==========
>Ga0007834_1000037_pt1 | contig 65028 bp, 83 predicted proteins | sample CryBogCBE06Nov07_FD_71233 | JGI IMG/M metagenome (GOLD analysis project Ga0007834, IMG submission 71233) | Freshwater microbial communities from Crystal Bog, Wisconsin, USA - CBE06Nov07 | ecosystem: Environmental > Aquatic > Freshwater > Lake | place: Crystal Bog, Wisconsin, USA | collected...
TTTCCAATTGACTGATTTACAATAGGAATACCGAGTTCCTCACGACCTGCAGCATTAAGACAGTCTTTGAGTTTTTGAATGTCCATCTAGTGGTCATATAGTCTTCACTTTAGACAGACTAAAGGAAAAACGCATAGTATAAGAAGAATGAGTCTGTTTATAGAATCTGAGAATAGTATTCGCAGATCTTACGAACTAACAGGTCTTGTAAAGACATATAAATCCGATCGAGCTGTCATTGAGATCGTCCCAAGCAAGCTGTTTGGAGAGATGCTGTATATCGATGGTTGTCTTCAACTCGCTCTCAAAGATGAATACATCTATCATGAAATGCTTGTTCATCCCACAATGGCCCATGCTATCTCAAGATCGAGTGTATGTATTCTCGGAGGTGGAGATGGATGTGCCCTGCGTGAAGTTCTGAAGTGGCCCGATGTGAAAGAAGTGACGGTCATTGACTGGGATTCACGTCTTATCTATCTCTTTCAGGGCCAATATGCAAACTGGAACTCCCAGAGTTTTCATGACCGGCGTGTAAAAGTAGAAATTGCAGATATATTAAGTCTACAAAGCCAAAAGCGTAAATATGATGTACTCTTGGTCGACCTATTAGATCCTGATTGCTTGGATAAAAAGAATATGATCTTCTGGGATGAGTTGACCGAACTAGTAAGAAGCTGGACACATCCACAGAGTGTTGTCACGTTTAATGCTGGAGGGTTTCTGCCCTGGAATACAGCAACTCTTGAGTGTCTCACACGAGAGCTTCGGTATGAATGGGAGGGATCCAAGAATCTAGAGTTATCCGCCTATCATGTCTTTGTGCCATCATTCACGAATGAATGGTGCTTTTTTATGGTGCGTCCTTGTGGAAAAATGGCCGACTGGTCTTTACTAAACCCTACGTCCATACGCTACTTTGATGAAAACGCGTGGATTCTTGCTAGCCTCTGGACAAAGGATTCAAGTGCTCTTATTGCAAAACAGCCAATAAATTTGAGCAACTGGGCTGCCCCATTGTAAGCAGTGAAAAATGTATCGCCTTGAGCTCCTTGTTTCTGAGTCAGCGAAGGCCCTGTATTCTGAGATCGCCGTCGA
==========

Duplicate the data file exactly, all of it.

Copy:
>Ga0007834_1000037_pt1 | contig 65028 bp, 83 predicted proteins | sample CryBogCBE06Nov07_FD_71233 | JGI IMG/M metagenome (GOLD analysis project Ga0007834, IMG submission 71233) | Freshwater microbial communities from Crystal Bog, Wisconsin, USA - CBE06Nov07 | ecosystem: Environmental > Aquatic > Freshwater > Lake | place: Crystal Bog, Wisconsin, USA | collected...
TTTCCAATTGACTGATTTACAATAGGAATACCGAGTTCCTCACGACCTGCAGCATTAAGACAGTCTTTGAGTTTTTGAATGTCCATCTAGTGGTCATATAGTCTTCACTTTAGACAGACTAAAGGAAAAACGCATAGTATAAGAAGAATGAGTCTGTTTATAGAATCTGAGAATAGTATTCGCAGATCTTACGAACTAACAGGTCTTGTAAAGACATATAAATCCGATCGAGCTGTCATTGAGATCGTCCCAAGCAAGCTGTTTGGAGAGATGCTGTATATCGATGGTTGTCTTCAACTCGCTCTCAAAGATGAATACATCTATCATGAAATGCTTGTTCATCCCACAATGGCCCATGCTATCTCAAGATCGAGTGTATGTATTCTCGGAGGTGGAGATGGATGTGCCCTGCGTGAAGTTCTGAAGTGGCCCGATGTGAAAGAAGTGACGGTCATTGACTGGGATTCACGTCTTATCTATCTCTTTCAGGGCCAATATGCAAACTGGAACTCCCAGAGTTTTCATGACCGGCGTGTAAAAGTAGAAATTGCAGATATATTAAGTCTACAAAGCCAAAAGCGTAAATATGATGTACTCTTGGTCGACCTATTAGATCCTGATTGCTTGGATAAAAAGAATATGATCTTCTGGGATGAGTTGACCGAACTAGTAAGAAGCTGGACACATCCACAGAGTGTTGTCACGTTTAATGCTGGAGGGTTTCTGCCCTGGAATACAGCAACTCTTGAGTGTCTCACACGAGAGCTTCGGTATGAATGGGAGGGATCCAAGAATCTAGAGTTATCCGCCTATCATGTCTTTGTGCCATCATTCACGAATGAATGGTGCTTTTTTATGGTGCGTCCTTGTGGAAAAATGGCCGACTGGTCTTTACTAAACCCTACGTCCATACGCTACTTTGATGAAAACGCGTGGATTCTTGCTAGCCTCTGGACAAAGGATTCAAGTGCTCTTATTGCAAAACAGCCAATAAATTTGAGCAACTGGGCTGCCCCATTGTAAGCAGTGAAAAATGTATCGCCTTGAGCTCCTTGTTTCTGAGTCAGCGAAGGCCCTGTATTCTGAGATCGCCGTCGA